Career Tracks

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Every job is a journey, and pharma marketing is no exception. Here are eight who are chugging along to fulfilling careers, both professionally and personally

Steve Calabrese, associate director, digital innovations, Novartis Oncology
Time in the industry: 7 years
Original career plan: Telecom
Previous roles: Member of technical staff and technical manager, adaptive design engineering, AT&T; sales manager and senior manager, optical networking group, Lucent Technologies

Why did you enter the industry?
At the tail end of the dotcom bust in 2002, my company was pulling out overhead light bulbs to save money (a hint that it was a good time to transition away from telecom). Fortunately I landed a job at Novartis, developing next-generation marketing communications systems.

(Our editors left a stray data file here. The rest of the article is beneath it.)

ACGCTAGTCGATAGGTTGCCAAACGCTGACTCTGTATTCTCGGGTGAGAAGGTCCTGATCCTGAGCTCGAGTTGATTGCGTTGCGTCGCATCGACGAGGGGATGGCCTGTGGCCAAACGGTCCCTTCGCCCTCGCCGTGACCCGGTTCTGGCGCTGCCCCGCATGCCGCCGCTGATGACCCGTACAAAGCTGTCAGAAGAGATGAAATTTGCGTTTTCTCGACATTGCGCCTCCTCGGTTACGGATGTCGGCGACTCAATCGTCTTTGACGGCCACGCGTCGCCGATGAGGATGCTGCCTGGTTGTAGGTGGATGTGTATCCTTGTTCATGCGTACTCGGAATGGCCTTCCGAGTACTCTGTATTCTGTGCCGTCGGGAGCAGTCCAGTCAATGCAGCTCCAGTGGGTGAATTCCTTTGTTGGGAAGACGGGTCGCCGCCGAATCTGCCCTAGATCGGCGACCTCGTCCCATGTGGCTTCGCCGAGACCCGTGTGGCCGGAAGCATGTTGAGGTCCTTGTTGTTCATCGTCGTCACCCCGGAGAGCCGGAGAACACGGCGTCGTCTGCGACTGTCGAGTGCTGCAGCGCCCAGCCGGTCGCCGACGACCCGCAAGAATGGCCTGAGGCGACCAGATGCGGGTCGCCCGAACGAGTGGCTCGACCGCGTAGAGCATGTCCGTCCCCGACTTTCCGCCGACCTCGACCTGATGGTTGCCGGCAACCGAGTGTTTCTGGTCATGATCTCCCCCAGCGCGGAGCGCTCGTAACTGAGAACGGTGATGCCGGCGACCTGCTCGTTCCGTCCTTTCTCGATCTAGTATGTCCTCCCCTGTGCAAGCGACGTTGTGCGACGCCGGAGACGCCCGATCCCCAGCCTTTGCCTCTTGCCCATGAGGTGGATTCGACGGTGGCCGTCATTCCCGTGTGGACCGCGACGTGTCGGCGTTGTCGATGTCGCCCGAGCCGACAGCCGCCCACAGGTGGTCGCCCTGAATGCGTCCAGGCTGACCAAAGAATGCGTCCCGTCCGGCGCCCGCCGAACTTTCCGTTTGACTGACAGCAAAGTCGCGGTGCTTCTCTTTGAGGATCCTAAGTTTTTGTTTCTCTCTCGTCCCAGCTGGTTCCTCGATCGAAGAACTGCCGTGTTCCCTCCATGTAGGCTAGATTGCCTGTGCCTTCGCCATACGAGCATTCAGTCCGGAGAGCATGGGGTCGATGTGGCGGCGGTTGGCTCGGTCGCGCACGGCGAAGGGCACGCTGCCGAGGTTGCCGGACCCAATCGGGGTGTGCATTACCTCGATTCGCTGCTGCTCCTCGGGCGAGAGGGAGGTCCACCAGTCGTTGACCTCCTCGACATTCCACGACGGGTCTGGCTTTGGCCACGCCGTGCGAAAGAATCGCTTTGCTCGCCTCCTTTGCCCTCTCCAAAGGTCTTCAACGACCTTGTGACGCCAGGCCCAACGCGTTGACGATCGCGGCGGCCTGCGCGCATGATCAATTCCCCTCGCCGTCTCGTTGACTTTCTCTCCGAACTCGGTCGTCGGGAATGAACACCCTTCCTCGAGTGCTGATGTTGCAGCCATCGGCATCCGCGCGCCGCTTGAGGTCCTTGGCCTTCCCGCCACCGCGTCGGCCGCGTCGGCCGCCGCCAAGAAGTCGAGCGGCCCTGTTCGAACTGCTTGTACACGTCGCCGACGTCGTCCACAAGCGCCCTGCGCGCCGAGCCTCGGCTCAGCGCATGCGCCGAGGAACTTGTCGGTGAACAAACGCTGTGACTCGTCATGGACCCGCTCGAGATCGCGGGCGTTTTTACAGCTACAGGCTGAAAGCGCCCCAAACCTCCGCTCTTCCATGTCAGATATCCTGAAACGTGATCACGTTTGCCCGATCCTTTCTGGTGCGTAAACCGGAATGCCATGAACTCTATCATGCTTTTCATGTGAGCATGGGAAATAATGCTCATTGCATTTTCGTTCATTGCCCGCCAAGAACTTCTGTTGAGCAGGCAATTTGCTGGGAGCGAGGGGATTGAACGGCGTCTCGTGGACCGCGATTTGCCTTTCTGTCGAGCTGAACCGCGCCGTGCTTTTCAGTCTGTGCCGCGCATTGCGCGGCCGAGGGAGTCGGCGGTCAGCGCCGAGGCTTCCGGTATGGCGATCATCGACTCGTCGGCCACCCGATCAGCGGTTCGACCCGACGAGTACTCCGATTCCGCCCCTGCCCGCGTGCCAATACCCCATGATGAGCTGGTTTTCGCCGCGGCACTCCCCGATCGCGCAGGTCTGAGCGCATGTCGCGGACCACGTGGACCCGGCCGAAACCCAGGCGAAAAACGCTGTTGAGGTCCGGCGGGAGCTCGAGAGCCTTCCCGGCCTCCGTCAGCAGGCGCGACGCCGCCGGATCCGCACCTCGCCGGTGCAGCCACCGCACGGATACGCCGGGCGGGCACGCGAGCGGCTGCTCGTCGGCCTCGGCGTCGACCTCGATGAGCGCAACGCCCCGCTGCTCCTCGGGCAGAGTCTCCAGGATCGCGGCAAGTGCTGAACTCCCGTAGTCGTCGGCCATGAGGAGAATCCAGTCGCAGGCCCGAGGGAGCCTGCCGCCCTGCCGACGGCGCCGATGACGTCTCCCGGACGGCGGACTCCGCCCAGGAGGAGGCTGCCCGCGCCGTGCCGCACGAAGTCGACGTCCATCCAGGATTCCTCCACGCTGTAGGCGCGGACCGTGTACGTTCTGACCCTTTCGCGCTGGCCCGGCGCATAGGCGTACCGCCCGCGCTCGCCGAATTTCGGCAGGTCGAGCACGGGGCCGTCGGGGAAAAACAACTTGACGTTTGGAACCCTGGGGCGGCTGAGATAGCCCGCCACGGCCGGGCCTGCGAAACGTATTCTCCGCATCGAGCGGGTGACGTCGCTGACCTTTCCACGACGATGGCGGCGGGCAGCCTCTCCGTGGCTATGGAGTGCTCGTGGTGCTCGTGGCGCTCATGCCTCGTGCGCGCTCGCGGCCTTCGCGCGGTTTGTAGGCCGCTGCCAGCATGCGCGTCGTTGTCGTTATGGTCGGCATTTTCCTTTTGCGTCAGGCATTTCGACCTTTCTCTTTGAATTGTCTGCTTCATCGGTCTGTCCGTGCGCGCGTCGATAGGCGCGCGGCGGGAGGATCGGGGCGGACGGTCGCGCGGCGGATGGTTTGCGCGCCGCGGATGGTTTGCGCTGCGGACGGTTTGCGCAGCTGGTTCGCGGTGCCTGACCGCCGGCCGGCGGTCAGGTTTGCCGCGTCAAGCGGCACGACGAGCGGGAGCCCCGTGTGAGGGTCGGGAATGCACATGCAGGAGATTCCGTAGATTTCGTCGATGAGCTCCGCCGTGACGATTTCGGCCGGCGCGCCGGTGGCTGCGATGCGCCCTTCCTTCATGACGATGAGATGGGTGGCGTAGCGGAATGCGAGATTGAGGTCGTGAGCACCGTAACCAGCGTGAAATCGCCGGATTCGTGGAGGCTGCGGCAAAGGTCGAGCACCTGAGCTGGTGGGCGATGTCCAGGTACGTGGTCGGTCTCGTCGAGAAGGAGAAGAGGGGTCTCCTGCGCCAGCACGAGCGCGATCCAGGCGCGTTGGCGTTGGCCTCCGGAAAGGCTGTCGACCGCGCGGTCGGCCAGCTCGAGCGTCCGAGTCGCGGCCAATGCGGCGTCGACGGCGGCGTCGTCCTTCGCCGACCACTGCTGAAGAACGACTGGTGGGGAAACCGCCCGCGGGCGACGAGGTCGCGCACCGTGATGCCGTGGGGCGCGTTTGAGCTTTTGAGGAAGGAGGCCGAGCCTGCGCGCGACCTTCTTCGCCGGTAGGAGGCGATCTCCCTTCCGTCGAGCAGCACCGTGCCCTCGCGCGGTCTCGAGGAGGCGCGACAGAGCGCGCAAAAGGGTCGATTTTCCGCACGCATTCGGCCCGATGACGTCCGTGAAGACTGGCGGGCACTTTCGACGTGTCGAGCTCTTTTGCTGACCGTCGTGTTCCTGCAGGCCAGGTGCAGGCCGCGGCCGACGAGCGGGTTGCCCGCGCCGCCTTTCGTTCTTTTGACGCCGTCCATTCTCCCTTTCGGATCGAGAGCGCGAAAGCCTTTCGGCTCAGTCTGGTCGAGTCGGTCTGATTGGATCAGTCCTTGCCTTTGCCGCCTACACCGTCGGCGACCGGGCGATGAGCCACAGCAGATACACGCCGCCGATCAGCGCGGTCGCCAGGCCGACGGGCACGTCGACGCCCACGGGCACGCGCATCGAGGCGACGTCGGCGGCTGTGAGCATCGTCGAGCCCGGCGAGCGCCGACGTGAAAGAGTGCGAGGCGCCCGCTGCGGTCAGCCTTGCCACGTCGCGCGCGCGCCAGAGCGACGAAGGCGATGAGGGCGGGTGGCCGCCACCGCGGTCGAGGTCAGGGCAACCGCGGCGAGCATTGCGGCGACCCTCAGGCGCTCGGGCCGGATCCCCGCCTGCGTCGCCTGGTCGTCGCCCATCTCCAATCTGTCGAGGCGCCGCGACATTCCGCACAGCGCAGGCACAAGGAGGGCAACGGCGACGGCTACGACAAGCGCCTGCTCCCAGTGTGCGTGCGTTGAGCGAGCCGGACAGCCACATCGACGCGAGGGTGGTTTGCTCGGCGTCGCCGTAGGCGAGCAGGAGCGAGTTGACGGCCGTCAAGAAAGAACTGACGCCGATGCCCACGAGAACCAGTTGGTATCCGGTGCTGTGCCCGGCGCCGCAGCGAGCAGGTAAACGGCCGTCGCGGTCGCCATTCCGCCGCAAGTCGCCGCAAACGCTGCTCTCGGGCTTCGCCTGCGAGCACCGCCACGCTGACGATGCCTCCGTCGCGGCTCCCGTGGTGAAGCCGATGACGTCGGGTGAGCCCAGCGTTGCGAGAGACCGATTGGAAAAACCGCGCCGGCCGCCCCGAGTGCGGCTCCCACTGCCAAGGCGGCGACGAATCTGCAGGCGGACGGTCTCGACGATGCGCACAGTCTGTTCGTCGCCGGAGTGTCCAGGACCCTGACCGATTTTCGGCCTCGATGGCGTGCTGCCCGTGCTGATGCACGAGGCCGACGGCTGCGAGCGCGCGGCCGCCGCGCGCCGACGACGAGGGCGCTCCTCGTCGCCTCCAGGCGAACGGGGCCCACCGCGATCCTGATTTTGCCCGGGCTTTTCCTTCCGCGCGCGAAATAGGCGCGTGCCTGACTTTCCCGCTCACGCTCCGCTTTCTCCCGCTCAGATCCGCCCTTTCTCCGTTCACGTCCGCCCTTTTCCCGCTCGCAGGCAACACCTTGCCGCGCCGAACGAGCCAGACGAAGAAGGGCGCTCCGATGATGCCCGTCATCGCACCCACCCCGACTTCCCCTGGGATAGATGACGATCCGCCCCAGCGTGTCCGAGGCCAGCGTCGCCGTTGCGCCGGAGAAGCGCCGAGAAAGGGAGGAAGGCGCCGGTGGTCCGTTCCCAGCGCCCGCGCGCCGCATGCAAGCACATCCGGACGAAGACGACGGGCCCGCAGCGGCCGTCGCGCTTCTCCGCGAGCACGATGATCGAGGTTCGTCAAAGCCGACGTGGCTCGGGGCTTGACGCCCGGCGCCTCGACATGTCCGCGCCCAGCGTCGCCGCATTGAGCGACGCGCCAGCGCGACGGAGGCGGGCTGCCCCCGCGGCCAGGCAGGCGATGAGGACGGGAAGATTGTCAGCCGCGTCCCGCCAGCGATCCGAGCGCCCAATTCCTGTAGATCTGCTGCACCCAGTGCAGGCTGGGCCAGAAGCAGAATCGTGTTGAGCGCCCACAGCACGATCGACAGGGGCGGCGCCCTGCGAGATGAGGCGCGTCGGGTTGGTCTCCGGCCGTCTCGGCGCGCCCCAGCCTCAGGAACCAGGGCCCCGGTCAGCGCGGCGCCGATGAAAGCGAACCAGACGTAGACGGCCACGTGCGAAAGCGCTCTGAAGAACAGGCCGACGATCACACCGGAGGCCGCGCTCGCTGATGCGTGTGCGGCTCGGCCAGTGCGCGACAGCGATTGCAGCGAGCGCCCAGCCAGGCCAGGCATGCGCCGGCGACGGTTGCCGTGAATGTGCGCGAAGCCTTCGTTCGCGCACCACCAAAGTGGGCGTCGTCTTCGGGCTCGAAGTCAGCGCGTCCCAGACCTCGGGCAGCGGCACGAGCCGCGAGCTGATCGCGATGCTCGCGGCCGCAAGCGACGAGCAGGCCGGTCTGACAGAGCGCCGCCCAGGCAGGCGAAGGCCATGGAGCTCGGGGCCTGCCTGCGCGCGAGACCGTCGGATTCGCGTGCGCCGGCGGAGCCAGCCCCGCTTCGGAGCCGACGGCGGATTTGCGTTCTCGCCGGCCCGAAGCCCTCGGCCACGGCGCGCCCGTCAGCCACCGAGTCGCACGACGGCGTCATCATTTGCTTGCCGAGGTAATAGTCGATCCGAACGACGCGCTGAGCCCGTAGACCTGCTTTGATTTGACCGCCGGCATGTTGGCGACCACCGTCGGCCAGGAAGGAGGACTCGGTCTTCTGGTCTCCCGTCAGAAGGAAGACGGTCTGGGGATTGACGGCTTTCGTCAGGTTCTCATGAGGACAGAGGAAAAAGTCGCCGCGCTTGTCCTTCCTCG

What valuable skills did you pick up from your previous roles?
My career experience has taught me to imagine the possibilities to overcome business challenges and fulfill opportunities.

Ever think you'd be working in healthcare marketing?
Starting off with a techy degree and working as an engineer are not obvious means to an exciting marketing career in healthcare.   Now, I cannot think about doing anything else (though I am still a nerd).

What have you gotten out of the industry?
It's been rewarding to work alongside bright and committed colleagues and agency partners who are helping to make a positive difference in the lives of patients.

What about any personal rewards?
There are many. Top of my list is the recognition and thanks from patients and patient advocates. These individuals, who are often cancer patients themselves, are tireless and have dedicated much of their lives to advancing the care and support of other patients and their families. It's my privilege to help in any small way I can.

What has surprised you most about it?